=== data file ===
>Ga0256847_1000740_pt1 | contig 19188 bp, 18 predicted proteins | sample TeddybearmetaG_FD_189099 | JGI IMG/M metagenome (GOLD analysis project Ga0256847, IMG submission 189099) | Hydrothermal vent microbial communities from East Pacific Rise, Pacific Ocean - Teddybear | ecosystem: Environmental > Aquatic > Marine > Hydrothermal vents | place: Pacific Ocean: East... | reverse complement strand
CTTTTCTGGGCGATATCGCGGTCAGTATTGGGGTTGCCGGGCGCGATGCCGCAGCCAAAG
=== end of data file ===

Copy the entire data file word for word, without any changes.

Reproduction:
>Ga0256847_1000740_pt1 | contig 19188 bp, 18 predicted proteins | sample TeddybearmetaG_FD_189099 | JGI IMG/M metagenome (GOLD analysis project Ga0256847, IMG submission 189099) | Hydrothermal vent microbial communities from East Pacific Rise, Pacific Ocean - Teddybear | ecosystem: Environmental > Aquatic > Marine > Hydrothermal vents | place: Pacific Ocean: East... | reverse complement strand
CTTTTCTGGGCGATATCGCGGTCAGTATTGGGGTTGCCGGGCGCGATGCCGCAGCCAAAG